voting rights

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On Bloody Sunday, March 7, 1965, the Alabama State Police spared no activists — not even the women — on Selma’s Edmund Pettus Bridge. They, too, were knocked to the ground, trampled by horses and struck by batons, just like the men — all for standing for the rights of African Americans to vote.
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Discrimination against older voters is a focus of a trial in federal court this month over a strict voter ID law in Texas. Although the challenge to the 2011 law chiefly targets its impact on racial minorities, the opening of the case in Corpus Christi featured elderly witnesses who complained that the new requirements impose undue logistical and financial burdens on them.
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These days we're rarely shocked when we learn that a politician has enjoyed lavish benefits at public expense or found some way to exploit public office for personal gain. That makes all the more remarkable the story of former U.S. Rep. Andrew "Andy" Jacobs Jr. (D-Ind.), who during his three decades in Congress declined to accept the monthly disability payments to which he was entitled for his injuries in combat as a Marine during the Korean War.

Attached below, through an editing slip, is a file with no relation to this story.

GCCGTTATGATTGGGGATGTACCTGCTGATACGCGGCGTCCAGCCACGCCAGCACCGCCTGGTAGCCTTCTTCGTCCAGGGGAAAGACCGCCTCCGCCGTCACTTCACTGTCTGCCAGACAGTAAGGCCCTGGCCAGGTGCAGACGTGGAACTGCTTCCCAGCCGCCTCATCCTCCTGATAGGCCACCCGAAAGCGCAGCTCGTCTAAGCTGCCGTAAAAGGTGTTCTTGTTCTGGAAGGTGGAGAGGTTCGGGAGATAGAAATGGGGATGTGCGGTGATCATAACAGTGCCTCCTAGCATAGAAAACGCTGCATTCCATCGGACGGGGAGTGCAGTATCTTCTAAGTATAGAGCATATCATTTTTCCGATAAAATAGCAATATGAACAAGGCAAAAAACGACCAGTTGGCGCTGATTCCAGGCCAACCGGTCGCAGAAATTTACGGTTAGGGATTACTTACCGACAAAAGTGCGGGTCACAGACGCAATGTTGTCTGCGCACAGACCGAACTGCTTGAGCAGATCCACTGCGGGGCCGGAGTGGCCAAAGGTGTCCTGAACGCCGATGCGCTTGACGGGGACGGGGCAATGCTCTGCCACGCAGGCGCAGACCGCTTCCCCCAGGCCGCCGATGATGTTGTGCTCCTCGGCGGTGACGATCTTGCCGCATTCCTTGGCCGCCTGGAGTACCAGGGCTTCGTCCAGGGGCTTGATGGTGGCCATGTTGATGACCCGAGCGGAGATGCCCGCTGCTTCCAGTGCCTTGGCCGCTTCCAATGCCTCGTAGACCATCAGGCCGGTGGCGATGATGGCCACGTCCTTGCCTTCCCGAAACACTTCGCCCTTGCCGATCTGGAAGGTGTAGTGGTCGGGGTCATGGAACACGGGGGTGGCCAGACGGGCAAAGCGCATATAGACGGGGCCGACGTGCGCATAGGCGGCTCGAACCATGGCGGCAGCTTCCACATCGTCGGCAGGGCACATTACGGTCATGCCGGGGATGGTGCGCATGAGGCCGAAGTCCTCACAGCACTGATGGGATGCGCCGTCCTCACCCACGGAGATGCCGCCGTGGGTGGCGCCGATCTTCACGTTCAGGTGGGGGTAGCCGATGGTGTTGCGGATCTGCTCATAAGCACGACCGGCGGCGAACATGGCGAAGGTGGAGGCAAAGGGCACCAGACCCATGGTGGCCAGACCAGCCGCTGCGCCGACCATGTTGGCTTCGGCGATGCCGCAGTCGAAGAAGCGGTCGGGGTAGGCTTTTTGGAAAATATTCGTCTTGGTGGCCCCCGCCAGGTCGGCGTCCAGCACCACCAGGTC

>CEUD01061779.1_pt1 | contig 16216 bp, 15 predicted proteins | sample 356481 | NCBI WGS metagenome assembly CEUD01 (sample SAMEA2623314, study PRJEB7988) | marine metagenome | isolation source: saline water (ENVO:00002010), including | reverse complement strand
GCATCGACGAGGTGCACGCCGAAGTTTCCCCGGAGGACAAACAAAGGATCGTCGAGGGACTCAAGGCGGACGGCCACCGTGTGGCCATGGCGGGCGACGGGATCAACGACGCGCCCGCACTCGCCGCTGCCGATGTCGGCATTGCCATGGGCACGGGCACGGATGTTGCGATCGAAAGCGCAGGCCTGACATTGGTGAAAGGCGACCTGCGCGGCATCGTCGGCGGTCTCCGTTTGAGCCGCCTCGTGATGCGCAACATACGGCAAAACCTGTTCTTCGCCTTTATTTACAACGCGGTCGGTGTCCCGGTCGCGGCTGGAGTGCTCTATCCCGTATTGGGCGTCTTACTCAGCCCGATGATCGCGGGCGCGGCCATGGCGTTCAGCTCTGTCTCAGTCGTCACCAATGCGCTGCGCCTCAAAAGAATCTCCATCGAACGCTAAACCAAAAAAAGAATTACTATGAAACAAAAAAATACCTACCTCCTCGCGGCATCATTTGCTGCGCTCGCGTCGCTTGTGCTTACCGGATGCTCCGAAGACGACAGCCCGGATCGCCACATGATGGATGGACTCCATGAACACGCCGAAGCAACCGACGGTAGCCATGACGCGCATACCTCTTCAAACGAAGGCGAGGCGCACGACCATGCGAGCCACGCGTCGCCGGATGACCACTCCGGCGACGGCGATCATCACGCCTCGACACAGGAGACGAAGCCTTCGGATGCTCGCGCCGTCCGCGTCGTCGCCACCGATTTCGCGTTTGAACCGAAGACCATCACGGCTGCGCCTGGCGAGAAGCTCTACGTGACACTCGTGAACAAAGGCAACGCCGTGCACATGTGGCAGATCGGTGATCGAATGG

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In two decisions this term, the Supreme Court has changed the political landscape on voting rights. Reaction to the court's latest decision, in Shelby County v. Holder, ranged from outrage ("Supremes Gut Voting Rights Act" at Huffington Post) to just-the-facts-ma'am ("Supreme Court voids key part of Voting Rights Act because law uses data 'that does not reflect racial progress in U.S.'" at NYPost.com).
The sheer determination of a 102-year-old Miami woman brought the U.S. government to its feet Tuesday night.
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You may feel energized and passionate about the 2012 election, but that enthusiasm isn't going to have much impact if you don't actually cast a vote. Here are some tips on how to make sure that you make a personal impact on the nation's future.
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